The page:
- They became too focused on things that were not essential to their salvation.
- They stopped doing the things that would invite the Spirit into their lives (reading the scriptures, praying, going to the temple, etc.).
- They were deceived by Satan's lies (anti-Mormon literature, the philosophies of men).
And on and on.
And, of course, you also have the stereotypes about how people behave after leaving the church. There's the stereotype about those who "leave the church but can't leave it alone," the angry, bitter apostates whose only desire is to fight against the church and attack faithful believers. Or there's also the idea that people leave the church and descend into utter depravity and misery.
My purpose here is not to refute these stereotypes, although I do find them inaccurate and offensive. My point is just to mention that these stereotypes exist---and, like all stereotypes, they have the effect of reducing a complex group of people and their individual experiences to a biased, flattened caricature of reality.
So, Do Ex-Mormons Experience Stereotype Threat?As I've mentioned earlier and in previous blog entries, I've been experiencing anxiety when I'm around my ward members or when I have to talk about the church with family members. I experience problems like increased heart rate, dizziness, and stress hormones flushing through my body. I've also developed a fairly mild case of social anxiety disorder---a chronic fear of being judged by others or being hyper-aware of my actions when with a group of people. It's causing me to avoid social situations. (Like I can't even go for a walk outside with my husband without feeling anxious about encountering a neighbor approaching from a distance.)
I'm starting to wonder if stereotype threat could possibly explain this phenomenon. I realized this during a Facebook conversation I had today. I was talking with someone about how to manage visiting teachers and she gave me the advice to just be real about who I was. She talked about how having visiting teachers has actually been a good way for her to help believers deconstruct misconceptions about ex-Mormons. I responded:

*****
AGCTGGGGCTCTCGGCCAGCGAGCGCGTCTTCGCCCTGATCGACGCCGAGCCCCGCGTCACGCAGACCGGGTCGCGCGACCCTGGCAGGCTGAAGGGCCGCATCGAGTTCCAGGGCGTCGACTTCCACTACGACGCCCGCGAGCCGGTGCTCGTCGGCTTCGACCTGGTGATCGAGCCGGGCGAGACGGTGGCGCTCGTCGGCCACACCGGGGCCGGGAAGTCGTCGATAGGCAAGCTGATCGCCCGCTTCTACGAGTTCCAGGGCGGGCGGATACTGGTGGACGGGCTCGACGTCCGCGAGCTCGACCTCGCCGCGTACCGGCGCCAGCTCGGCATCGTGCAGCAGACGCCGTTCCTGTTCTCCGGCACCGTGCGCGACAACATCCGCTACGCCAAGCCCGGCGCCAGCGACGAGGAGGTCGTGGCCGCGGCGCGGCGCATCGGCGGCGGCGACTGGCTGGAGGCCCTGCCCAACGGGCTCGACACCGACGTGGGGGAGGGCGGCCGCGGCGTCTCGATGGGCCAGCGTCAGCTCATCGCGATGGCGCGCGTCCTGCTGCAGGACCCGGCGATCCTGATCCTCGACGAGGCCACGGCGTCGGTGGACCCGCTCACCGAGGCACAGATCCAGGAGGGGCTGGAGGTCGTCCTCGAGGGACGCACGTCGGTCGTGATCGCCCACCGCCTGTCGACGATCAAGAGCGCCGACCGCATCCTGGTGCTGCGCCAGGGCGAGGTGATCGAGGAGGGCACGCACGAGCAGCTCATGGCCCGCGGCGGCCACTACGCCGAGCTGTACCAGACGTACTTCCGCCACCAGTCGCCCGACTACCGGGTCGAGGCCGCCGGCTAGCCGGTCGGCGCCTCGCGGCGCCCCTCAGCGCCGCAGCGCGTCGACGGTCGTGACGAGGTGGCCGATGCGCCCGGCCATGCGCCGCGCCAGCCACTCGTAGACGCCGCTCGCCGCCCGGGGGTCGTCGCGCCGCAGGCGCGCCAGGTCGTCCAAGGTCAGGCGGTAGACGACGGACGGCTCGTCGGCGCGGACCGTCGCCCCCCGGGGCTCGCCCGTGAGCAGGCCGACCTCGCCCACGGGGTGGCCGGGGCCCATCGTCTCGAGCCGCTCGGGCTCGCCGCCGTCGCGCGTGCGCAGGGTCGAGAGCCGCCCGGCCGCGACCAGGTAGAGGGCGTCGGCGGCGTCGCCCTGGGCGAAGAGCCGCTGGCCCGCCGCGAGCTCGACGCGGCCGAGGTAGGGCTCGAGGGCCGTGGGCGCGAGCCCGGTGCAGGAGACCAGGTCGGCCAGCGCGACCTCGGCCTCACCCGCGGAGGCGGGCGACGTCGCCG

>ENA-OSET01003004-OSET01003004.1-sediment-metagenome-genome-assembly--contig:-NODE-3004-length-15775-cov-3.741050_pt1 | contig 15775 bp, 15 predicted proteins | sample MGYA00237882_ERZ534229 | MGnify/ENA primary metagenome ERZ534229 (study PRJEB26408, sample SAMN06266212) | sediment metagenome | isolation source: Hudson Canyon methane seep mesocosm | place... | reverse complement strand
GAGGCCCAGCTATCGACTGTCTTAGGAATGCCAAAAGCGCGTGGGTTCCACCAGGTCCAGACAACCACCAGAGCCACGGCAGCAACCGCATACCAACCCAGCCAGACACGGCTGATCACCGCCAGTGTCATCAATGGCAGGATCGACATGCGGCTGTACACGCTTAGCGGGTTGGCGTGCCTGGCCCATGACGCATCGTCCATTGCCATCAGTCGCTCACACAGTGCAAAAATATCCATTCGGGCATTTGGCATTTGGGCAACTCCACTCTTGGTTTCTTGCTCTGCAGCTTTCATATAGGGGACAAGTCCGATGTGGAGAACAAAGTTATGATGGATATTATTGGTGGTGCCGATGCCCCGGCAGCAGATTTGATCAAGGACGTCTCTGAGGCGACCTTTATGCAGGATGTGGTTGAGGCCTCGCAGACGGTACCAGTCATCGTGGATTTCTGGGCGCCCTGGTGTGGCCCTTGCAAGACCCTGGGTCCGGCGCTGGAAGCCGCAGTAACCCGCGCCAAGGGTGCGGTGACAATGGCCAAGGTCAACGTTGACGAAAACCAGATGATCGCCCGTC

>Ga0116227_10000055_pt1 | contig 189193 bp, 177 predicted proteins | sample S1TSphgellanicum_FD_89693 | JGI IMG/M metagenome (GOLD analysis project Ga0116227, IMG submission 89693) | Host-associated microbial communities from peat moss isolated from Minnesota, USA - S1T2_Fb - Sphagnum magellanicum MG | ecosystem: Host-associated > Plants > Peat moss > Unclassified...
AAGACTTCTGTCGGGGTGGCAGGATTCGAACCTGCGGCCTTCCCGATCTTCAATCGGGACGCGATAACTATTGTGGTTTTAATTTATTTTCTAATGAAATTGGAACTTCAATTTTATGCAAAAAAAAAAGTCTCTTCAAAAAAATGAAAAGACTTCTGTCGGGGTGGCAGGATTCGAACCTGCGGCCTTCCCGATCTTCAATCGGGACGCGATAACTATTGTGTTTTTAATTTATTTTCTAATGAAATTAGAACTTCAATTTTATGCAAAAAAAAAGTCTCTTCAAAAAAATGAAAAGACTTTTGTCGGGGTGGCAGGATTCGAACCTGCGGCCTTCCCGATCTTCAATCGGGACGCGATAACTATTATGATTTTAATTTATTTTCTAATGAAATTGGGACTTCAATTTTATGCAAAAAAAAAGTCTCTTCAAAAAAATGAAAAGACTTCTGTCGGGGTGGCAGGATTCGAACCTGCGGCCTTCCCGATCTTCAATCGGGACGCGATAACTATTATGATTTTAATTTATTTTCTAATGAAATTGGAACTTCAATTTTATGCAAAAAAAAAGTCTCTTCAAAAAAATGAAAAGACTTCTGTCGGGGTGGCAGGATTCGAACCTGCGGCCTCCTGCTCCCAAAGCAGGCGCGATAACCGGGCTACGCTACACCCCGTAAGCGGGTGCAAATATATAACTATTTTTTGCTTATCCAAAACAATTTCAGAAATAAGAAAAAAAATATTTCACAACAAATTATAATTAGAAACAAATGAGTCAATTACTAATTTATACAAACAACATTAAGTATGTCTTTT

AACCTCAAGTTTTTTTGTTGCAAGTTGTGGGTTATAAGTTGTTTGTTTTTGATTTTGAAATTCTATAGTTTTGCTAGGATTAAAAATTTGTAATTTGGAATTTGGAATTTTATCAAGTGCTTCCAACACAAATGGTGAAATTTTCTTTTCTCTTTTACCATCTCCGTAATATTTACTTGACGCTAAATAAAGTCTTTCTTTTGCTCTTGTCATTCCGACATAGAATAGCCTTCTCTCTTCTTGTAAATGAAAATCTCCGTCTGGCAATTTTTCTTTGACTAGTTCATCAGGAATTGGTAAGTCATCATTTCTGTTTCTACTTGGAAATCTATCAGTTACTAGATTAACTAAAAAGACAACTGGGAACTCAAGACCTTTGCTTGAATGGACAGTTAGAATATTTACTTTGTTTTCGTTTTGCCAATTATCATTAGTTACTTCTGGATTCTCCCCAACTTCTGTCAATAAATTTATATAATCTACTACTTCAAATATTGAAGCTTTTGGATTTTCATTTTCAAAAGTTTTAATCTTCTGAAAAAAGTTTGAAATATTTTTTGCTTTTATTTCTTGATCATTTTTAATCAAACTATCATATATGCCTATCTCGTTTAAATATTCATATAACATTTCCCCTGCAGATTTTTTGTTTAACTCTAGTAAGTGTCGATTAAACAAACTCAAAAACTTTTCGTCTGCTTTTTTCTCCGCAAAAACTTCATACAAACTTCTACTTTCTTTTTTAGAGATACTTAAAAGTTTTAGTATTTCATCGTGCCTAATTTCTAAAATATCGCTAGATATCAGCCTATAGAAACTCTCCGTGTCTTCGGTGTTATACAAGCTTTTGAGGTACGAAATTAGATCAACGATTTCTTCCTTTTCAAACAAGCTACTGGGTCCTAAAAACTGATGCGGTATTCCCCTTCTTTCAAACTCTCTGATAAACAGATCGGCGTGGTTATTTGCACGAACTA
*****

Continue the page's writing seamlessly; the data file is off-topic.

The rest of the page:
I really, really want to be like you and show Mormons that you can still be an ethical, pleasant person with genuine reasons for believing in the things you believe or acting the way you act. You know---a human being.One thing that helped me to manage my anxieties in my first few months away from the church was to repeat a mantra to myself: "I will not take personally the reactions that other people may have about my decision to leave the church." You can't control how other people respond to you and it is futile to try to please everybody, but it can be hard to let go of the desire to make everyone happy sometimes. You can't let other people to cause you to abandon your sense of self.
I think you're absolutely right that the best approach is to just be respectful and authentic at the same time. I think the real challenge for me is that I'm suffering from "stereotype threat," which is the anxiety that gets produced by imagining that other people will view you in a negative way because of your social group (in this case ex-Mormonism). What I mean is that while I am comfortable with the new life path I've chosen for myself, I anticipate that everyone else will be highly critical and judgmental about it (which has definitely been the case with some people). So, I basically have come to expect the worst possible reaction from everyone about my decision to leave the church. And that makes me feel extremely emotionally vulnerable and unsure about being my honest, authentic self around them---for fear of disapproval. Unlike a person's gender or race, you can "hide" your religious beliefs and I've been passing as a believing Mormon to avoid displeasing people for so long that it's been difficult adjusting to just being out and real about it all, you know?
I'll get there eventually!